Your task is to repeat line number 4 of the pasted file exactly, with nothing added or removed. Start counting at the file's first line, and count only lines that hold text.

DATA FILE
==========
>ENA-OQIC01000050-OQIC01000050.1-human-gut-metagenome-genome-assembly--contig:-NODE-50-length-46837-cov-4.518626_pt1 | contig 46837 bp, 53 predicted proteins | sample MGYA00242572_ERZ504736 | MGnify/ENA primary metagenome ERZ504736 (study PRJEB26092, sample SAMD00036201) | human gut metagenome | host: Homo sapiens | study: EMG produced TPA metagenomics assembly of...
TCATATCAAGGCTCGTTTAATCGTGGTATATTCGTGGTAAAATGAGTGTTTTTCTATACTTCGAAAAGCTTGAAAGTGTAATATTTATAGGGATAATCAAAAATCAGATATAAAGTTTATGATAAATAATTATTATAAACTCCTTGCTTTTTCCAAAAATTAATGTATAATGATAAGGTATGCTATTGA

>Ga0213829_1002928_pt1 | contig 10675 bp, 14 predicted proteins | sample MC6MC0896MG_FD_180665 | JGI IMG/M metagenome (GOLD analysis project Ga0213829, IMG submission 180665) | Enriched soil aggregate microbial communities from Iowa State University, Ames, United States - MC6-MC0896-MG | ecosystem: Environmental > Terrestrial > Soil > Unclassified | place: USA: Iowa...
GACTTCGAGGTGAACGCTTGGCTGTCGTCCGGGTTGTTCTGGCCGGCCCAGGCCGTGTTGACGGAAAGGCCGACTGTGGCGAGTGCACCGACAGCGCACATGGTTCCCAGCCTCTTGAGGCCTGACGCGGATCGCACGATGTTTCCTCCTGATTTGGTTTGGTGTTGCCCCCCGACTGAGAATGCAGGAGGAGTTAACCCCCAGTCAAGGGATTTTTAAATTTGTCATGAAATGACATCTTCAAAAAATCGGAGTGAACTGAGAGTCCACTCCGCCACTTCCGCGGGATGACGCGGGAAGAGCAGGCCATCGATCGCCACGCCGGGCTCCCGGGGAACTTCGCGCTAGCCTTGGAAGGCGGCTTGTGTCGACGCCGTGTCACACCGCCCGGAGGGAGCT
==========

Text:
GACTTCGAGGTGAACGCTTGGCTGTCGTCCGGGTTGTTCTGGCCGGCCCAGGCCGTGTTGACGGAAAGGCCGACTGTGGCGAGTGCACCGACAGCGCACATGGTTCCCAGCCTCTTGAGGCCTGACGCGGATCGCACGATGTTTCCTCCTGATTTGGTTTGGTGTTGCCCCCCGACTGAGAATGCAGGAGGAGTTAACCCCCAGTCAAGGGATTTTTAAATTTGTCATGAAATGACATCTTCAAAAAATCGGAGTGAACTGAGAGTCCACTCCGCCACTTCCGCGGGATGACGCGGGAAGAGCAGGCCATCGATCGCCACGCCGGGCTCCCGGGGAACTTCGCGCTAGCCTTGGAAGGCGGCTTGTGTCGACGCCGTGTCACACCGCCCGGAGGGAGCT